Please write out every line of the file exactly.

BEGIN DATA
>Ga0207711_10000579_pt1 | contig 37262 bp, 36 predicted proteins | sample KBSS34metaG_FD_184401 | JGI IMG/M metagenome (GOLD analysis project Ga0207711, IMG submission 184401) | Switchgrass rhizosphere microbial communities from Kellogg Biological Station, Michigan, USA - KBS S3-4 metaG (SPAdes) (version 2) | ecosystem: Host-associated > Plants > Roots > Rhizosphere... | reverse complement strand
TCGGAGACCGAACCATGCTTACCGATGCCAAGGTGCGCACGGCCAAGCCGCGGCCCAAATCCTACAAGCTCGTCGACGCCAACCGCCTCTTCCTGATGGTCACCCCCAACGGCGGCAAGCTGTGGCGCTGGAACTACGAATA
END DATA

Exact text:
>Ga0207711_10000579_pt1 | contig 37262 bp, 36 predicted proteins | sample KBSS34metaG_FD_184401 | JGI IMG/M metagenome (GOLD analysis project Ga0207711, IMG submission 184401) | Switchgrass rhizosphere microbial communities from Kellogg Biological Station, Michigan, USA - KBS S3-4 metaG (SPAdes) (version 2) | ecosystem: Host-associated > Plants > Roots > Rhizosphere... | reverse complement strand
TCGGAGACCGAACCATGCTTACCGATGCCAAGGTGCGCACGGCCAAGCCGCGGCCCAAATCCTACAAGCTCGTCGACGCCAACCGCCTCTTCCTGATGGTCACCCCCAACGGCGGCAAGCTGTGGCGCTGGAACTACGAATA